A 20% increase in sustainable aquaculture production in the Mediterranean: that’s the target of the European Commission and MedAID (Mediterranean Aquaculture Integrated Development), a four year EU H2020 research project funded by a 7 million Euro grant.
Launched at the beginning of May 2017, the project will address key factors to improve aquaculture production in the Mediterranean and will develop best practices, innovative tools and practical solutions in order to increase growth and productivity in the European aquaculture sector.
Aquaculture accounts for about 20% of fish production in Europe and directly employs some 85 000 people, mostly in rural and coastal areas. Despite this fact, Europe presently consumes twice as much seafood as it produces, with imports filling the gap.
European aquaculture production is stagnating, in contrast with the development seen in other non EU Mediterranean countries. In this framework, the MedAID project outcomes are expected to be vital in strengthing European marine fish production.
The Istituto Zooprofilattico Sperimentale delle Venezie is a key partner of the MedAID projects thanks to its long experience in disease diagnosis and control in aquaculture. The IZSVe will be involved in fighting and preventing fish diseases, mainly the viral encephalopathy and retinopathy, by:
- strengthening the diagnostic capacity of laboratories;
- developing and testing innovative vaccines;
- standardizing diagnostic protocols and SOPs;
- organizing proficiency tests.
Focusing on sea bream and sea bass, which are two of the key produced species in the Mediterranean, the project will take a comprehensive look at competitiveness and sustainability of the Mediterranean marine fish farming sector.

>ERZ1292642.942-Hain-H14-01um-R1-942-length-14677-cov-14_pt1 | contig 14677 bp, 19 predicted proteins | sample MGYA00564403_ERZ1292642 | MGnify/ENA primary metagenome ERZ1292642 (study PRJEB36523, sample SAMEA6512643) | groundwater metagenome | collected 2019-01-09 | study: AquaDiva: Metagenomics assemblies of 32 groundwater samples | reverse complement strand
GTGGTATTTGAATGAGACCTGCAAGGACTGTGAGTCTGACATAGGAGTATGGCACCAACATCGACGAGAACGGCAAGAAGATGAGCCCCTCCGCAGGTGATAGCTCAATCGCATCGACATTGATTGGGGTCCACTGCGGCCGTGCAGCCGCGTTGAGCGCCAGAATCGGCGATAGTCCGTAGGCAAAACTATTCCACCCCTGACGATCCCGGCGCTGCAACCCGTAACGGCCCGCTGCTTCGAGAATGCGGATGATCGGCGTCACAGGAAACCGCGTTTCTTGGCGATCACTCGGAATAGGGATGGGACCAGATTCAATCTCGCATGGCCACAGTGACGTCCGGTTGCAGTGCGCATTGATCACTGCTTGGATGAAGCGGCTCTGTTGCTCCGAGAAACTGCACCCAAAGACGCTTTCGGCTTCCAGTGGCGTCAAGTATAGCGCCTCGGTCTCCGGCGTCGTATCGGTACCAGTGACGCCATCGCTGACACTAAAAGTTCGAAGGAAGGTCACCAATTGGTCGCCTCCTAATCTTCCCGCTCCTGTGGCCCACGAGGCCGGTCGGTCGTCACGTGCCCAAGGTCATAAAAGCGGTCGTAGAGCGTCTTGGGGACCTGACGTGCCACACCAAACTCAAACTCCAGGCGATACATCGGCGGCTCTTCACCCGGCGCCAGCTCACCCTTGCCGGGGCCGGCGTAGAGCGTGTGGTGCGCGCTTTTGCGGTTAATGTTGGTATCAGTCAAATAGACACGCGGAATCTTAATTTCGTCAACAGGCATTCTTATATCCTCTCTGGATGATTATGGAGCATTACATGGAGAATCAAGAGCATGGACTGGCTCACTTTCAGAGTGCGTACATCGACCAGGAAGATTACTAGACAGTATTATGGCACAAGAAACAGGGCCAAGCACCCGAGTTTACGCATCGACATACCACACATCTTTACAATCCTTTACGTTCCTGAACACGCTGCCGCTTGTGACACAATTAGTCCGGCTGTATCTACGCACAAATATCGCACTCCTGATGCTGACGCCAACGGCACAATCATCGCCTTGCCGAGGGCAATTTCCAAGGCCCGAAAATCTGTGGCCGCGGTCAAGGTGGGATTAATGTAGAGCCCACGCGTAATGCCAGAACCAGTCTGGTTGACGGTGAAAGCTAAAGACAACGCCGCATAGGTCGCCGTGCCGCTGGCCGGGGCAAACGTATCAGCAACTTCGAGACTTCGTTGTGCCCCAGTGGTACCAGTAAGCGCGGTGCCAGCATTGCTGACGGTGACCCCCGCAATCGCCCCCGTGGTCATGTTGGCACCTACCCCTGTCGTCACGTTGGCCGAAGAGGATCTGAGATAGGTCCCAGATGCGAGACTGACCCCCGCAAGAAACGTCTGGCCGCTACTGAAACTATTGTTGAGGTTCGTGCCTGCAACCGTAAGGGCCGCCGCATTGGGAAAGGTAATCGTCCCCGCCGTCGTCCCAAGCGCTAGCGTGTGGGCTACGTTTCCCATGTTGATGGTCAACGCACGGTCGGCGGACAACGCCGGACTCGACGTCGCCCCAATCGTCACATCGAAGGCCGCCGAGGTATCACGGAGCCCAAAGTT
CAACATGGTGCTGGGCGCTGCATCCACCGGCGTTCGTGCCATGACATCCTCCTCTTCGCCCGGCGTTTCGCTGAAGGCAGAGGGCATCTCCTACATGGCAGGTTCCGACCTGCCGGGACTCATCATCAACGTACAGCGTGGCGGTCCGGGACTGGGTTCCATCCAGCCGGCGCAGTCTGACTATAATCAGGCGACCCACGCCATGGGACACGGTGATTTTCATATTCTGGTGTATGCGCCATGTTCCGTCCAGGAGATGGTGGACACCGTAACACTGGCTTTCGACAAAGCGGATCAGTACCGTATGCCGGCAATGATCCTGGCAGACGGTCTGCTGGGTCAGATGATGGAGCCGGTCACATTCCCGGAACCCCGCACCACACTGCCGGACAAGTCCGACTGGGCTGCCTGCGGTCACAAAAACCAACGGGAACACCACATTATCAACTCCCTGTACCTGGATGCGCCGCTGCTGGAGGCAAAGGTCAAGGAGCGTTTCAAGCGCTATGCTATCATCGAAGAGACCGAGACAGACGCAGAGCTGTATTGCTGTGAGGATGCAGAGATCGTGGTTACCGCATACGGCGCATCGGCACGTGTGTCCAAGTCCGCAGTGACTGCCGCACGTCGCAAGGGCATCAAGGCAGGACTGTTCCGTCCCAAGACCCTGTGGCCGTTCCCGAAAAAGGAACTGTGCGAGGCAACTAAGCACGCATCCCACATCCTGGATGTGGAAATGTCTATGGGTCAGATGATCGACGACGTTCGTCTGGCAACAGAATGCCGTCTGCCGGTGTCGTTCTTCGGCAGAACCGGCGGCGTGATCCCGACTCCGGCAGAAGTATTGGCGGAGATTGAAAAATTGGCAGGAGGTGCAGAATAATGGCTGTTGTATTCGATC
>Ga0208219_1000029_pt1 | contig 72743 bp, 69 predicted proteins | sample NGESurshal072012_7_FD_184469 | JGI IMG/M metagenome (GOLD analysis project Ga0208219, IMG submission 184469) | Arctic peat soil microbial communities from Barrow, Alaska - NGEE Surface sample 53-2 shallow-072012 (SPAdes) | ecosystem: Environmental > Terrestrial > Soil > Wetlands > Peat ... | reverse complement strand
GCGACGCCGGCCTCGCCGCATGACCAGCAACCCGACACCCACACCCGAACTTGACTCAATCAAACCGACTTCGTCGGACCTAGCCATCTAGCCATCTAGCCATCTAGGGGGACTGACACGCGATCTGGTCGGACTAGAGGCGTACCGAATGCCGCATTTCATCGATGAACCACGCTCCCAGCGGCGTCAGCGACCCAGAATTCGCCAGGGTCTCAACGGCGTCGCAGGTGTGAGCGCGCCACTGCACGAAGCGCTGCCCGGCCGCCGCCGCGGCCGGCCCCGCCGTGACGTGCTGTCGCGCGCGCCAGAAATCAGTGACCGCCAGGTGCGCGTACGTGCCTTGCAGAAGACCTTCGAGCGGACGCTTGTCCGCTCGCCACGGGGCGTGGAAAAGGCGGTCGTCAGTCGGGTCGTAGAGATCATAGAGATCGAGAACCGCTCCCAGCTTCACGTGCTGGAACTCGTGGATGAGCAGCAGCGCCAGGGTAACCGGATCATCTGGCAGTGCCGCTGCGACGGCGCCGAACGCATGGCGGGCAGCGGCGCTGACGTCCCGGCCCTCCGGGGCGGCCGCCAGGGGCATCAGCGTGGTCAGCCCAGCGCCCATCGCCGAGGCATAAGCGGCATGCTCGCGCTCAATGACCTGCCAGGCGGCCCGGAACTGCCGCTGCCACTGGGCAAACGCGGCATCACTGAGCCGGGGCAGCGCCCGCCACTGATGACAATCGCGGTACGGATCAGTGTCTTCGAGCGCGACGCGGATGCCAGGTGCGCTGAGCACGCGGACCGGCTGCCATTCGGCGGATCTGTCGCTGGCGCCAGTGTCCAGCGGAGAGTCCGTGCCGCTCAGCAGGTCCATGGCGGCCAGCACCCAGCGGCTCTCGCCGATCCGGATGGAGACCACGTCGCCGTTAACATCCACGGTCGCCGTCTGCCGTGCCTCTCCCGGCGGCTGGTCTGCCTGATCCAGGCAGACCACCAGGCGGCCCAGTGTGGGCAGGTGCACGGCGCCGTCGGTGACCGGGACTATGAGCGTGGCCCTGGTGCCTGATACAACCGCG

Working with stakeholders from across the sector, all components of the value chain will be addressed by MedAID, these being:
- nutrition and feeding practices;
- animal health and welfare;
- genetics and breeding;
- environmental impact;
- consumer perception and marketing aspects;
- economic efficiency and performance of the sector;
- regulatory constraints.
The project brings together the best aquaculture experts from over 30 organisations from 12 countries, including research institutes, leading universities, producers and international organisations. It is coordinated by the Mediterranean Agronomic Institut of Zaragoza (IAMZ-CIHEAM) together with the Institute of Agrifood Research and Technology of Catalonia (IRTA).
According to Bernardo Basurco (IAMZ-CIHEAM) and Dolors Furones (IRTA), coordinators of MedAID:
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“With the involvement of Europe’s leading aquaculture experts, MedAID will support the development of the sector by contributing knowledge, innovative tools and recommendations for improvements to the sector”